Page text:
She within was sheathed in iridescent white which picked out her faint verdigris tint, her maraschino hair tousled in a meticulously offhand manner, in repose looking as natural as ever, lain in a comfy cloudbank of pillows and silks. Little makeup had been applied to her face, and of the wound which had stricken her there was no sign.

They understood they were probably burying their careers that day. Disbelief-- something inside held that this was just part of their act and Lavender would be back for an encore --surfaced as irritation on their faces as they trudged. The four of them gazed blinkingly at the acidic overcast, across the grounds. At least it was quiet in the end.

The guest list for the funeral service had numbered at least a thousand, not including the crew, and included pivotal industry players, reporters and columnists, virtually any entertainer whom Lavender had ever worked with or near, including every musician on her label, fan club officers, merchandisers, and her official biographer, who was drafting the final chapter during the service. Most of the record company's upper management was represented, as well as dozens of mid-level suits who had petitioned for an invite as a way of making connections. Anybody who wanted to inflate themselves and had fiat to taste of the departed's enchanted flesh was present. Some of the guests had won admission in contests and promotions. For the benefit of the invited, a simple buffet and bar service was arranged in the vestibule.

The aisles of the cathedral were observation areas. Completely segregated from the service, they were partitioned from the nave with temporary walls of transparent plastic. Ticket holders streamed slowly, endlessly up one aisle, out and around the back of the cathedral, then back in and down the other; guards were stationed at intervals to move stragglers along.

Scheduled were a half-dozen eulogies ranging from the somber to the irreverent, along with a similar number of musical acts, mostly the company's other stars, covering her songs. Encores and unscripted tributes were expected to extend the service at least an hour past schedule.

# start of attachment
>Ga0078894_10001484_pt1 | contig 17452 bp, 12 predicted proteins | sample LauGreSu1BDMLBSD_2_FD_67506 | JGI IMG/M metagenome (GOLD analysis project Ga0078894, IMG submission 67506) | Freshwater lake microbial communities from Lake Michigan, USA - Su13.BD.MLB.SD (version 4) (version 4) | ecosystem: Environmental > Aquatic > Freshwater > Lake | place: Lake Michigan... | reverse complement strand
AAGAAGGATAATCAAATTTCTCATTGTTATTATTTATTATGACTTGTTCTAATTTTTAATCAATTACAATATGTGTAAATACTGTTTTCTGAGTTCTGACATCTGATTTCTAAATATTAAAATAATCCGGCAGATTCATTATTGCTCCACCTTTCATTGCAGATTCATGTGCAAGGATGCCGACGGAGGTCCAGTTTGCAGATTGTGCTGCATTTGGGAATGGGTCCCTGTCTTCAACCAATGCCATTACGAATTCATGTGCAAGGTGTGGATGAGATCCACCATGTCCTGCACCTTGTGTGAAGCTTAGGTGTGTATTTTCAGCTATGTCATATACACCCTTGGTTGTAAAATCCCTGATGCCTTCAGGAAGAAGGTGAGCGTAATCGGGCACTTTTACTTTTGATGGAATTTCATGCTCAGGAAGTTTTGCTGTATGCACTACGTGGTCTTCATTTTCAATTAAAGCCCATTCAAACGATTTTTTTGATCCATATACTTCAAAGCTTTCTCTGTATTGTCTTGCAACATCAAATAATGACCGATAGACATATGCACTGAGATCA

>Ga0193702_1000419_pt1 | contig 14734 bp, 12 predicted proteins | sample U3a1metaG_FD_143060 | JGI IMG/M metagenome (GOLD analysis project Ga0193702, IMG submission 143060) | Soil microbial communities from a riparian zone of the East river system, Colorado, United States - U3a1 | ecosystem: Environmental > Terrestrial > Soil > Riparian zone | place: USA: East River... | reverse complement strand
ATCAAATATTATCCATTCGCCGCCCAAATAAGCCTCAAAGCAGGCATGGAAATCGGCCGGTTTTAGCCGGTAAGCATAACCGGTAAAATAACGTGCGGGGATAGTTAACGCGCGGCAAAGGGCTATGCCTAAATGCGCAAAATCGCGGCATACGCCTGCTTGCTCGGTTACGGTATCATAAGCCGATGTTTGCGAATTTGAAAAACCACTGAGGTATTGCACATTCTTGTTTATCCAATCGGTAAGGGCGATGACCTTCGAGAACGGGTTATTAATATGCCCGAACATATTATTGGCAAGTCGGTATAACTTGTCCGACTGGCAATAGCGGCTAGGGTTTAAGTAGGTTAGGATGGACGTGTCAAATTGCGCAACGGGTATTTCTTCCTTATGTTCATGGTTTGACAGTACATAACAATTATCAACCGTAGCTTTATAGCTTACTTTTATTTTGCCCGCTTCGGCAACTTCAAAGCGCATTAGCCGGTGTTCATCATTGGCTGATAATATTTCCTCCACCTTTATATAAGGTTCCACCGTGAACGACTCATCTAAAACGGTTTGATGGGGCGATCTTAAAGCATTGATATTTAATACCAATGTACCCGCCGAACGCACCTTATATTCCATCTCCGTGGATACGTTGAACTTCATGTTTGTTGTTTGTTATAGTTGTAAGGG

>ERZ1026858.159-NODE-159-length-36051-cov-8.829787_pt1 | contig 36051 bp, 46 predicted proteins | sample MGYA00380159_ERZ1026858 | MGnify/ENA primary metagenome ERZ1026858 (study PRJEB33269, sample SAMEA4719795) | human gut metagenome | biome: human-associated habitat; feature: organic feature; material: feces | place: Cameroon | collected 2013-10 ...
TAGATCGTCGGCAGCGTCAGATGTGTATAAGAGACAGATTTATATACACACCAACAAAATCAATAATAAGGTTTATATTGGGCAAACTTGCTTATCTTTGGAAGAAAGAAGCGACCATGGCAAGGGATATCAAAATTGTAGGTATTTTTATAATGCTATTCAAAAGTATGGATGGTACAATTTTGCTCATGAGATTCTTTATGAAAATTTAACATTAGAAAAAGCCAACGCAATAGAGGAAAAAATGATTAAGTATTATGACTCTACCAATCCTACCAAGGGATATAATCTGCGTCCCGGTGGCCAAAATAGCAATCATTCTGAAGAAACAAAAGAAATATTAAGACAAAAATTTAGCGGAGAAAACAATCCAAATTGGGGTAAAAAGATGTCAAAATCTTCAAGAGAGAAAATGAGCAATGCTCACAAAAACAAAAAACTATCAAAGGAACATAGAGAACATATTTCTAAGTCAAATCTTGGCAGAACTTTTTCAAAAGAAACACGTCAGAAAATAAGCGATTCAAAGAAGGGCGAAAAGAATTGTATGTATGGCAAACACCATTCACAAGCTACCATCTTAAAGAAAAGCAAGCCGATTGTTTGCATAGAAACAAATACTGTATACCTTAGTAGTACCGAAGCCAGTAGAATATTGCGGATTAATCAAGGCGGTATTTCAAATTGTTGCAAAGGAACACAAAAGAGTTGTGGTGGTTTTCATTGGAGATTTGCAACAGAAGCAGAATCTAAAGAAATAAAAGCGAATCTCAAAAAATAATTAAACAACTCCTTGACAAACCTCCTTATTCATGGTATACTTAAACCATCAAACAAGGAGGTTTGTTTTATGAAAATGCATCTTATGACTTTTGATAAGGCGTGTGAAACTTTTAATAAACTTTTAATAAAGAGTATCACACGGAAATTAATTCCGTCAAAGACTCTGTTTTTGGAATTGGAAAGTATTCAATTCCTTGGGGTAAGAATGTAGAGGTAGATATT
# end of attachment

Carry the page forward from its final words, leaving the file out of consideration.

News cameras weren't allowed inside since all broadcast rights had been previously sold for the global pay-per-view broadcast-- 'The Lavender Muse Funeral Service: A Heart That Floats To Heaven' --but the media were otherwise welcome. Interviews were taken in hushed tones between the pews; the arms of the transept were taken up by broadcast gear and the set where the commentators were broadcasting.

Outside, there was no such restriction. Mobile news units canvassed a crowd estimated at thirty to thirty-five thousand, eliciting insight, getting flavor. Reporters would buttonhole visitors emerging from the observation queue and capture their thrilled reactions. News helicopters orbited the event continuously.

Merchandising rights to the funeral had been licensed to a very reliable company which the label had worked with in the past; the label got 40%. Past the ticket booths and concessions stands, official souvenir booths sold funeral t-shirts and collectable programs and a few exclusives which the mail-order division didn't yet have. Bootleg t-shirts could be had a few blocks from the event.

The record company flung its tentacles outward to have Congress declare March 13th to be Lavender Muse Day, a paper holiday which would go unobserved except by her more devoted fans. On this day next year they were issuing the video, a companion to the soundtrack album being pressed in a week's time.

The band insisted that the interment should be for those close to Lavender alone. Absolutely not, said the label, the burial was the most dramatic part, the most emotional. The part with the biggest, bloodiest guts. The band stated that unless this part of the funeral was private they would withdraw their services from the company, sue to get their contracts nullified, and generally be an enormous pain in the ass. It was an essentially toothless threat. In the end they had somehow gotten their way, it was never clear why. The company used it to leverage further exploitation of the funeral service.

In life Lavender had taken few into her confidence and had no family whom anyone knew of. The higher her fame had taken her, the more everyone else seemed to fall away.